For a pub, the beer menu is pretty disappointing with just about three options! They do try to make up with a cocktail selection and an otherwise exhaustive bar menu, though we found a couple of missing items there as well. The menu gets a neat British touch with an entire set of James Bond themed cocktails. I tried the ‘From Russia with Love’ from this and though it was potent and delivered on the ingredients – especially the vodka and the chilli – it was loved about as much as Russia is these days! The mocktail we tried – Pear Mojito – was closer to being virgin than pear. The gin based Foxtail, a light drink guaranteed to keep you at ‘that level’ was the best we had. The other gin based cocktail – Tom Collins – also disappointed. It was the Caipiroska (4 for the price of 3) that saved the day.

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From the food menu, the interestingly named Son In law Eggs arrived first, and the Thai combination of fried boiled egg and tamarind soya sauce was just fantastic. The Cottage Cheese & Tellicherry Pepper Fry was spicily awesome if you’re fine with curry leaves. The Beer Batter Fried Calamari was a dip in the high standards thus far, an actual dip would have helped! The Chilli Beef Fry wasn’t available, and that proved to be a blessing in disguise because its replacement – sautéed Stir Fried Chilli Pork in soy chilly sauce turned out to be one of the best dishes we had.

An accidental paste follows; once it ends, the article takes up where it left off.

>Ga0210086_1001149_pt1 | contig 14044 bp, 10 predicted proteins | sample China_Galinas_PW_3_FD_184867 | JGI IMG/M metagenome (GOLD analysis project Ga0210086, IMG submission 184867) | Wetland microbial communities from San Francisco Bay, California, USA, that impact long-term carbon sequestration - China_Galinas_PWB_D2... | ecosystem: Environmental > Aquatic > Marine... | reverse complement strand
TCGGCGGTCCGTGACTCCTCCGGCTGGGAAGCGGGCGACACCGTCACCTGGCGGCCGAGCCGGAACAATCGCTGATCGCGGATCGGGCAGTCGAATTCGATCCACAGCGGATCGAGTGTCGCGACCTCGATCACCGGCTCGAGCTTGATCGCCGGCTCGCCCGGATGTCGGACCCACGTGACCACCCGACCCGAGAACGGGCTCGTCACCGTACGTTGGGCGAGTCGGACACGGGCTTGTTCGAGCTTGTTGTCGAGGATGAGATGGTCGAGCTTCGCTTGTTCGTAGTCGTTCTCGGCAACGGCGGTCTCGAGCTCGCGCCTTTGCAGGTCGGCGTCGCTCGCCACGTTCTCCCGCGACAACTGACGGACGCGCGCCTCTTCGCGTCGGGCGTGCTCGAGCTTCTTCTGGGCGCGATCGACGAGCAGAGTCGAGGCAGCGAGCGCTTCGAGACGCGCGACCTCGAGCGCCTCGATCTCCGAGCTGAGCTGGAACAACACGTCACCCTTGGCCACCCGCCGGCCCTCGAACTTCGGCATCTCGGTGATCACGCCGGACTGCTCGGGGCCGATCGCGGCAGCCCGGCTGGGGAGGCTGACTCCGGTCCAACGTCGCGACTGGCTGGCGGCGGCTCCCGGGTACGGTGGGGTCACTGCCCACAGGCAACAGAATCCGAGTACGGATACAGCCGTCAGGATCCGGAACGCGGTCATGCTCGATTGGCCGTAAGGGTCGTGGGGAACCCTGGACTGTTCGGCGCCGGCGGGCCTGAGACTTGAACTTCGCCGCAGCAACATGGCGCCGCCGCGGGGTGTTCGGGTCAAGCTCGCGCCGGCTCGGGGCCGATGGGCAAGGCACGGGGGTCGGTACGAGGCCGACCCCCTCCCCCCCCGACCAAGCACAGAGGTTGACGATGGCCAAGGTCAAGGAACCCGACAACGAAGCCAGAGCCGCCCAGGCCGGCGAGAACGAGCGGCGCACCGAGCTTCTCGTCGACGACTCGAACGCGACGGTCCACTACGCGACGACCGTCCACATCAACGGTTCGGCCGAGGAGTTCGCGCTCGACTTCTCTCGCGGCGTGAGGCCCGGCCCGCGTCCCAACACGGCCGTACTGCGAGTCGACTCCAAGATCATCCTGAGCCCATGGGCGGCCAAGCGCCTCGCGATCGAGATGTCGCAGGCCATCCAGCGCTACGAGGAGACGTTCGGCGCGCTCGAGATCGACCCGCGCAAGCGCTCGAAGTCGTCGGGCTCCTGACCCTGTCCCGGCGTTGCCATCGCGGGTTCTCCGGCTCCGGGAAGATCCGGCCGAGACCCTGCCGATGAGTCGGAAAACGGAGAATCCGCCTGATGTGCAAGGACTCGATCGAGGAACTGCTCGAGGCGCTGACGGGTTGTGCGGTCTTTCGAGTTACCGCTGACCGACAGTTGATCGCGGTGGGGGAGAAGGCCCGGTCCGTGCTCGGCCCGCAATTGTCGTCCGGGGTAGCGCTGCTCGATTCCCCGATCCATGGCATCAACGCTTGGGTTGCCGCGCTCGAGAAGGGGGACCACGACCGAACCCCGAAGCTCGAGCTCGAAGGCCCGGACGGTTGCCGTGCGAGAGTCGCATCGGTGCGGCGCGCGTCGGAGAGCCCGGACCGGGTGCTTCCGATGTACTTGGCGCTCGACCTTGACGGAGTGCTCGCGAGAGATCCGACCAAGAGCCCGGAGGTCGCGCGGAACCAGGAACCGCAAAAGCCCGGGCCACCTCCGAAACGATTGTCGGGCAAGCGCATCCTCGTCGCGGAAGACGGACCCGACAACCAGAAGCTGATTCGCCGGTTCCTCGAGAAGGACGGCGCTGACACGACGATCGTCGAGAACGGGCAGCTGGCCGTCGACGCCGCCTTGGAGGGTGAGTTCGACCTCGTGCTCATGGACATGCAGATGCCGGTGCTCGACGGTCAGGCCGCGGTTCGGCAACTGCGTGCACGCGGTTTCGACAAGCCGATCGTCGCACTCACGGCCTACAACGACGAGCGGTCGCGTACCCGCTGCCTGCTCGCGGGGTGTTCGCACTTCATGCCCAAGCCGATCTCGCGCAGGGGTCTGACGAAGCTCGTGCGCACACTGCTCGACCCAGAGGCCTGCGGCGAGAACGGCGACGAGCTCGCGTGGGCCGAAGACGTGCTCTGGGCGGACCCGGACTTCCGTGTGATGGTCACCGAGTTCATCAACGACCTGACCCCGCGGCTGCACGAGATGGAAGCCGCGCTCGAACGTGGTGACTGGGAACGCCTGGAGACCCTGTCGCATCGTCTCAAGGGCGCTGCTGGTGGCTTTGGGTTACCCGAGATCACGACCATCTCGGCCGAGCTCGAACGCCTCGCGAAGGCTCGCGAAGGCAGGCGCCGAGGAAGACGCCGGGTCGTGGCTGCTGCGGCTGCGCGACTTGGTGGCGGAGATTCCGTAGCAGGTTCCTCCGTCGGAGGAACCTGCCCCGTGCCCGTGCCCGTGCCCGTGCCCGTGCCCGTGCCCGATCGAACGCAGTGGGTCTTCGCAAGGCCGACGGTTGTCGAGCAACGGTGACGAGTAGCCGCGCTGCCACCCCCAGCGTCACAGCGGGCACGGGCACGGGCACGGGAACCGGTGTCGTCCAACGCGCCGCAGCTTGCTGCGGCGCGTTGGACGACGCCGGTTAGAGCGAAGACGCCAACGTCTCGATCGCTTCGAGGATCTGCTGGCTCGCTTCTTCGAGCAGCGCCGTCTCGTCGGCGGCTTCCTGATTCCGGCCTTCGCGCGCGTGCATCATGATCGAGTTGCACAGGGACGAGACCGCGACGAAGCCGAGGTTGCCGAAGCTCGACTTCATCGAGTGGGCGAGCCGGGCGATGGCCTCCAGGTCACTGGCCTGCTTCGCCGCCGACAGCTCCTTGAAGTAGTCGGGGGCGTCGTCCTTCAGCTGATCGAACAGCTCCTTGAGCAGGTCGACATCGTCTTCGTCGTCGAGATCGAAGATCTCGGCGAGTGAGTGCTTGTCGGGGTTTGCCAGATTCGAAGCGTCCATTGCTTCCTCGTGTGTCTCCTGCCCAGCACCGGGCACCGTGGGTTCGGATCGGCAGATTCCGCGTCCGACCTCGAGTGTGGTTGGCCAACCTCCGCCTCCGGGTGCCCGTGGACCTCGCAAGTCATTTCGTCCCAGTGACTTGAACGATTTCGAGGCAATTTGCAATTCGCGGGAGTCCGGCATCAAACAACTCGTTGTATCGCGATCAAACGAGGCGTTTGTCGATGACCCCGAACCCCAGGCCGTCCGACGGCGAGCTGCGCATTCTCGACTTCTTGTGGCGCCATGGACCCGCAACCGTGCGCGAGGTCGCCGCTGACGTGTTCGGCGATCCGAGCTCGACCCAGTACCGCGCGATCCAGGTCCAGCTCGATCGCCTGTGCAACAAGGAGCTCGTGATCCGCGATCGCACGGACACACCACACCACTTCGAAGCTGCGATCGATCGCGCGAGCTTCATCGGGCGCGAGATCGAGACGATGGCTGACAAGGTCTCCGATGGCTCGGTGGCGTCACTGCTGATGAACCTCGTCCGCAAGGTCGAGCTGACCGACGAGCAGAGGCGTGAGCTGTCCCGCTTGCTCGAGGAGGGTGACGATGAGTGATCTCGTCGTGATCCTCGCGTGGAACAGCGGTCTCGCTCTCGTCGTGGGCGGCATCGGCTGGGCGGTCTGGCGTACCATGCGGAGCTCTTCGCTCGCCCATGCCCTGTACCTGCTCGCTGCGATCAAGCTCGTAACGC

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The main course has burgers, a few steaks, some pasta and some old school pub grub to be had! Unfortunately none of the beef dishes were available! The Chicken Espetada in Peri Peri arrived first. Served with butter pilaf, and on skewers, with onions, this had superbly spicy and perfectly cooked chicken. But the Angel Hair pasta with its Walnut & Thyme infused cream sauce was the clear winner. A wonderfully nuanced, flavourful dish! The Crispy Chicken Butty (nothing posterior about it, as the coaster explains, it’s just lingo for a buttered sandwich) wasn’t a bummer either, and the mildly spicy dish was well liked. The Deviled Kidneys on Toast (stir fried lamb kidneys) was not bad, and is quite obviously for those who enjoy these body parts.